As many of you (the people who would be interested enough to read this post), I have a number of self hosted services which have become integral to my everyday life. For the most part, I use a wireguard (split) tunnel to access these services remotely from my phone or laptop. However, there are some services, like Nextcloud, for which I prefer public access so that I can access them from any computer. Up till now, I have opened port 443 on my router and forwarded incoming traffic to an instance of Nginx Proxy Manager. This has been working … Read the rest
Initially, I described a solution which required the use of LXC or some full Linux box to install and operate the necessary tools. Recently, however, I repackaged those tools into a couple docker containers, more easily deployable through a docker compose file with configuration done with environment variables.
Home automation is incredible and obviously in my opinion, a lot of fun. However, I’m sure many of you would agree that buying a product for use in your home shouldn’t have to connect to an outside computer, let alone one in another country.
Fortunately with the magic of Home Assistant and the Local Tuya plugin, I have managed to run this light locally without any loss of functionality. As you may know, Tuya is a Chinese manufacturer who creates a lot of white label IoT devices. The devices, in my experience, tend to work … Read the rest
I have been enamored by the slew of Home Assistant Dashboard mounts lately and have wanted to make one for a while. I saw that the newer Amazon tablets have commercially available options, but my old 2015 Fire Tablet was on its own.
I decided to make one using my Creality Ender 3 Pro. I designed one with screw holes to fit a standard 2-gang box, an opening for the cord to exit posteriorly, and cut outs for the tablet’s buttons.
Unfortunately, each one took about a day to print and I went through several drafts, slowly tweaking the … Read the rest
The updates for this little device keep coming. Thanks to the folks leaving comments, we keep getting more information. I apologize for not noticing this myself, but I did not spend any time trying Zigbee2Tasmota on this device having played with it enough on the Sonoff hub.
A commenter, Ronald, noted that using Zigbee2Tasmota, attempting to pair Zigbee devices caused the hub to reboot. I confirmed this myself, and tried with both Zigbee firmware packages from the EmberZNet NCP UART EZSP firmware page.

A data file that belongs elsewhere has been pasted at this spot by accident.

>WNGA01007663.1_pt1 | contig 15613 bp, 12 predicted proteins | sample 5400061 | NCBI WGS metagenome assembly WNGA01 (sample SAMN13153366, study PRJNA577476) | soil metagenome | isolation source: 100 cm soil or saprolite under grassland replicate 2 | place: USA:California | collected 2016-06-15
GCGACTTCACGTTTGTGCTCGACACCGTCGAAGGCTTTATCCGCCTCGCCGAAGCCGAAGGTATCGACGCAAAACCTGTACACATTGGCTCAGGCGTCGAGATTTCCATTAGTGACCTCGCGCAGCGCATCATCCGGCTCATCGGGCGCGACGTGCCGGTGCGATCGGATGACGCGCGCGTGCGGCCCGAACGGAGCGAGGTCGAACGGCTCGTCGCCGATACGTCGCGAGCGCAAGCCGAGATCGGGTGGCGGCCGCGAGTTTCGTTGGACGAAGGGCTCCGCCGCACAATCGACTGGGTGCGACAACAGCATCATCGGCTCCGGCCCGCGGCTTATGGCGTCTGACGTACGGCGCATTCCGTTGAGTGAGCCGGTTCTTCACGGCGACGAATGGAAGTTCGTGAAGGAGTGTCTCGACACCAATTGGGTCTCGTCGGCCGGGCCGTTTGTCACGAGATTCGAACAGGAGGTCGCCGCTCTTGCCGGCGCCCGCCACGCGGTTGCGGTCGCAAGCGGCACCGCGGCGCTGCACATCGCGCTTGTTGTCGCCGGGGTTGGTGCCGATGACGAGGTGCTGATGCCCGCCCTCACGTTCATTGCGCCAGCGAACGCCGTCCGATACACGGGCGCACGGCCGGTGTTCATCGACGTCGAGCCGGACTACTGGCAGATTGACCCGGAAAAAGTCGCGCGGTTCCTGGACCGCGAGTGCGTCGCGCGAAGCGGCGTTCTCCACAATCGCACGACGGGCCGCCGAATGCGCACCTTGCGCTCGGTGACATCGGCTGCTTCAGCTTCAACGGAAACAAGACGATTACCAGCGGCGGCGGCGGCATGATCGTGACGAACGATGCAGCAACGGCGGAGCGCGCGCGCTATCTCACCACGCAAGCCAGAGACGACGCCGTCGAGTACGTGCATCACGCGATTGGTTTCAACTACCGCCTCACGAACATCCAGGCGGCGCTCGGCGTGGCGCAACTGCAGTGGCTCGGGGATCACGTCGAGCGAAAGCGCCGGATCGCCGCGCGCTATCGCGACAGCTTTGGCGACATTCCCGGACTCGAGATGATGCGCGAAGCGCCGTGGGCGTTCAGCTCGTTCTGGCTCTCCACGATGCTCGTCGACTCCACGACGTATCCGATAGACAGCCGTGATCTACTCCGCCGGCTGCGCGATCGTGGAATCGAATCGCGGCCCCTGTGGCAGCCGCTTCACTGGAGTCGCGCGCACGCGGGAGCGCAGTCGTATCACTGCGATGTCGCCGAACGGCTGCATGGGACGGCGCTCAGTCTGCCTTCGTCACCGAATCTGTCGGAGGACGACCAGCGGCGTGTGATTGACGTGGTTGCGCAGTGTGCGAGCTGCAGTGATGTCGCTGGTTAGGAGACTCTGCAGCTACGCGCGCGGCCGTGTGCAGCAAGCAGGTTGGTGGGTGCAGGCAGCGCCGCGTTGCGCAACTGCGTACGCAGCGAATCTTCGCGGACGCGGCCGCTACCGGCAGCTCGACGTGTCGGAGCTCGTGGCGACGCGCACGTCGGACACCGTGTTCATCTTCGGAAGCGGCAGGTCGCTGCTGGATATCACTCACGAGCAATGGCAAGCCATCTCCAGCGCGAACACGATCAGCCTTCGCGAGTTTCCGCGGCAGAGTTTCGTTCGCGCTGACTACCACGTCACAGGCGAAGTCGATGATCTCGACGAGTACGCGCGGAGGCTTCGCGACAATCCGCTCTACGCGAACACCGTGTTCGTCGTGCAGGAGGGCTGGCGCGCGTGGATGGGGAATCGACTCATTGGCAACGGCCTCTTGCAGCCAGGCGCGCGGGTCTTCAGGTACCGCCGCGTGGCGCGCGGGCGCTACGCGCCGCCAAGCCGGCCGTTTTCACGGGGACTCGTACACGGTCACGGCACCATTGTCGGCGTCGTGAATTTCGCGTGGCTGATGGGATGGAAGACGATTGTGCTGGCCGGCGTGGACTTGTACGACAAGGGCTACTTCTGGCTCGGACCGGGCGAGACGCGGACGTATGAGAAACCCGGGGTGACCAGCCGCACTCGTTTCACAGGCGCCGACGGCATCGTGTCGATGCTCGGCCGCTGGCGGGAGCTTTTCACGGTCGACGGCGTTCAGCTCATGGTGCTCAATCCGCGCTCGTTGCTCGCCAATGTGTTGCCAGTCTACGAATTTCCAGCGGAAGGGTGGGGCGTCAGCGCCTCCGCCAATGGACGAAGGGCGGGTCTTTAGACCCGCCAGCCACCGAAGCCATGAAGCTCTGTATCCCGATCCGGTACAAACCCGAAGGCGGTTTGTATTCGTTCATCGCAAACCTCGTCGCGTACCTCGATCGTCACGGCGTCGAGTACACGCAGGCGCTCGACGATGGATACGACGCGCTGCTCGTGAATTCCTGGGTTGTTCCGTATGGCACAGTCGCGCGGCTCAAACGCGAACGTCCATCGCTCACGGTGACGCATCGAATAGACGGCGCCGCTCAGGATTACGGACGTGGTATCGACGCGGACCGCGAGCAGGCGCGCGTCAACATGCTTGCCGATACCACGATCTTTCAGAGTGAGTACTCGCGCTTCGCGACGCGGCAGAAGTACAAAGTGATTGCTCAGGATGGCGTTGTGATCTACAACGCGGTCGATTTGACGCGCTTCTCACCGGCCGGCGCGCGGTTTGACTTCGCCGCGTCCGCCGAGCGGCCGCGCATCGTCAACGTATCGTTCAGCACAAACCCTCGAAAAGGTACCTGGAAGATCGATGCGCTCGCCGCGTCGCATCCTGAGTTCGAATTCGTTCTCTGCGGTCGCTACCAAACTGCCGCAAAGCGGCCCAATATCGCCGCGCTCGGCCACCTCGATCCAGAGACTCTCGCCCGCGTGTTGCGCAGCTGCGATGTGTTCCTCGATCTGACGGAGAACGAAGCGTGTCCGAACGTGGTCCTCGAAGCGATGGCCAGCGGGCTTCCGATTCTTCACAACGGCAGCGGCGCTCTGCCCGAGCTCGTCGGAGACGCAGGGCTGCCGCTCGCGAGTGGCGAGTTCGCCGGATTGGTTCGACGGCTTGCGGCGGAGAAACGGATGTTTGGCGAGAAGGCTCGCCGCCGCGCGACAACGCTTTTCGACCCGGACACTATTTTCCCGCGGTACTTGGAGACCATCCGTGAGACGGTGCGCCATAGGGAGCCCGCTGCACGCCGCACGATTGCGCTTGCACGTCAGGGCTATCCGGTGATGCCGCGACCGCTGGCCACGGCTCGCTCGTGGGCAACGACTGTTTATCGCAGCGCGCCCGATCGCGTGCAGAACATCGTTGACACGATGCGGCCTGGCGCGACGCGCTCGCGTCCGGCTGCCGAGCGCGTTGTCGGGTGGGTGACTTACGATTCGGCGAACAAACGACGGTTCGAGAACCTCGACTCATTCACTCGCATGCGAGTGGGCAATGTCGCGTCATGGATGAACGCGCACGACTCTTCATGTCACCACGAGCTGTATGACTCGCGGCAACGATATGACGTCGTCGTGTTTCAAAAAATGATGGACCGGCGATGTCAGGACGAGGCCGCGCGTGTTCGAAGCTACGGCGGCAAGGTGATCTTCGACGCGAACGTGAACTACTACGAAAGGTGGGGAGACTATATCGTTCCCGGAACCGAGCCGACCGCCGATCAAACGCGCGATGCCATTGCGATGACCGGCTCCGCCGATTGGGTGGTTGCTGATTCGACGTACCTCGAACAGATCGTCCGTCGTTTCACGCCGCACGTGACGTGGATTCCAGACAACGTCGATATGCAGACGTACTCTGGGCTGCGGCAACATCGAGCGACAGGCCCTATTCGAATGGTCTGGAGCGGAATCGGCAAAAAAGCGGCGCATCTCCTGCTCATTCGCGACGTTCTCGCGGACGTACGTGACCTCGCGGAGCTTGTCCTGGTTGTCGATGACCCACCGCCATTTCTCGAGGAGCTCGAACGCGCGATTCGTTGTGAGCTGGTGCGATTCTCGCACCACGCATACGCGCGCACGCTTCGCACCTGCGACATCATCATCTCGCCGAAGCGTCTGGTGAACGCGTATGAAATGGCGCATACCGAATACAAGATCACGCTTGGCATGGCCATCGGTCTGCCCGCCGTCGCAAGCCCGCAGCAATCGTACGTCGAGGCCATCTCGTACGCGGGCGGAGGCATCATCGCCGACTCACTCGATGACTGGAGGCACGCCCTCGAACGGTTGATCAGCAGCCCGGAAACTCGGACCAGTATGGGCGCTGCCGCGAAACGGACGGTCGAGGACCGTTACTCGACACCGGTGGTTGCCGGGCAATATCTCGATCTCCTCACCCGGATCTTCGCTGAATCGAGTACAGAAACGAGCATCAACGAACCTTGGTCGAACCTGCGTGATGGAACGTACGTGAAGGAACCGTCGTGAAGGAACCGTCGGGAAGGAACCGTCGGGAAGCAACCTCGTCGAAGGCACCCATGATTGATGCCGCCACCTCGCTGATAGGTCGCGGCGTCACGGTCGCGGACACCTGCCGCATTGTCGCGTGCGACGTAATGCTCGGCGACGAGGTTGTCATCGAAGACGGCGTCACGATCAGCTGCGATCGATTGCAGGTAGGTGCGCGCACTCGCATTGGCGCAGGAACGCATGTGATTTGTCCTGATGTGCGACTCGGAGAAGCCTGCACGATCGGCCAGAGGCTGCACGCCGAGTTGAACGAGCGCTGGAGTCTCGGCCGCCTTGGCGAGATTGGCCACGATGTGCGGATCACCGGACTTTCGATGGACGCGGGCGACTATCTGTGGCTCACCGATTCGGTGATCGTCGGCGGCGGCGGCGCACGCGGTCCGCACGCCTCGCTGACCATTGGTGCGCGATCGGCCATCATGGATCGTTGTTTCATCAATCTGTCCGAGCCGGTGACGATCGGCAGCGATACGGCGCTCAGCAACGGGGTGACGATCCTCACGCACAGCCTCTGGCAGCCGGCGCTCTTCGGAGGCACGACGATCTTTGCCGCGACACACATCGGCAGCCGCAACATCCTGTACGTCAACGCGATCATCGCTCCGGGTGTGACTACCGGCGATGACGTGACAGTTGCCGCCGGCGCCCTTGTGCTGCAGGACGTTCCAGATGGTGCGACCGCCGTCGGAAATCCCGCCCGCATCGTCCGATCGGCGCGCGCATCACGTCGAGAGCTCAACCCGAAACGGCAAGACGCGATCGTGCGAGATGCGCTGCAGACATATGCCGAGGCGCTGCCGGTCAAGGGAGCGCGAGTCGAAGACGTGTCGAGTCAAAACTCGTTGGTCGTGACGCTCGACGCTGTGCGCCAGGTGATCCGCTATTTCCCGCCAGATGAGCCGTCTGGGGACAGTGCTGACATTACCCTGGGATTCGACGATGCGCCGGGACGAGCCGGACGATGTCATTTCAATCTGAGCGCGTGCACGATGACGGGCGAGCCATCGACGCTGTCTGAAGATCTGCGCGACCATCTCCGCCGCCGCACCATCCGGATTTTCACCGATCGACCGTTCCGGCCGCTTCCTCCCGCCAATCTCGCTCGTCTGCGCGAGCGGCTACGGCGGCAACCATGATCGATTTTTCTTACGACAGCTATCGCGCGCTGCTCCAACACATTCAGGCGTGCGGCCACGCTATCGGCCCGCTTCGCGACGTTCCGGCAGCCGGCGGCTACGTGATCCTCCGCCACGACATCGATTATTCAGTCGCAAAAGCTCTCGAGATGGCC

After changing the device to a ZHA Bridge, a power disruption will prevent a reconnection to Home Assistant once power is restored. The only way to reconnect appears to be by switching the device template back to Zigbee2Tasmota, letting it start, and then back to the ZHA Bridge template. Afterwards it will reconnect as usual. A … Read the rest
Ok, so if you have gone through Part 1 already, you have Mbsync set up to sync all emails from your remote IMAP server and then Dovecot set up to host those emails on a local SMTP server, but without SSL.
That may be enough for many, but we can take things a step further. In this part, we will add self-signed SSL certificates for Dovecot, and we will install Roundcube. Roundcube is an … Read the rest
UPDATE: PART 3 has instructions for email backup using pre-made docker images based on this post and Part 2.
In the world of self-hosting, creating a personal email server always seemed like the Holy Grail of personal privacy. Unfortunately, with all the work that would go into maintaining it, and the high probability of failure when operated by someone as inexperienced as myself, it has never seemed like a viable option for me. However, I have wanted a system for some time whereby I can automatically backup my email in a standard format which could potentially be served to … Read the rest
I, like many other I’m sure, have plenty of old infrared remotes laying around from TVs past. They were just collecting dust, but what if they could be useful again? Well thanks to the Flirc USB, a small USB IR receiver, those old remotes can be used to control anything your Home Assistant Box can control.
The amazing thing about this device is its simplicity. First, you plug it into a PC, Mac, or Linux machine. Then download the software. The software lets you assign buttons to a virtual keyboard by selecting individual … Read the rest
This may sound like it should’ve been a trivial task to accomplish but took me way longer to solve than I anticipated. As I said it my first post, I started my Home Automation journey with things like Nest. This included the (now killedbygoogle) Nest Secure with Nest Detects. I did enjoy a very pleasing DING each time a door opened. As time went on, I tried to distance myself as much as possible from the cloud.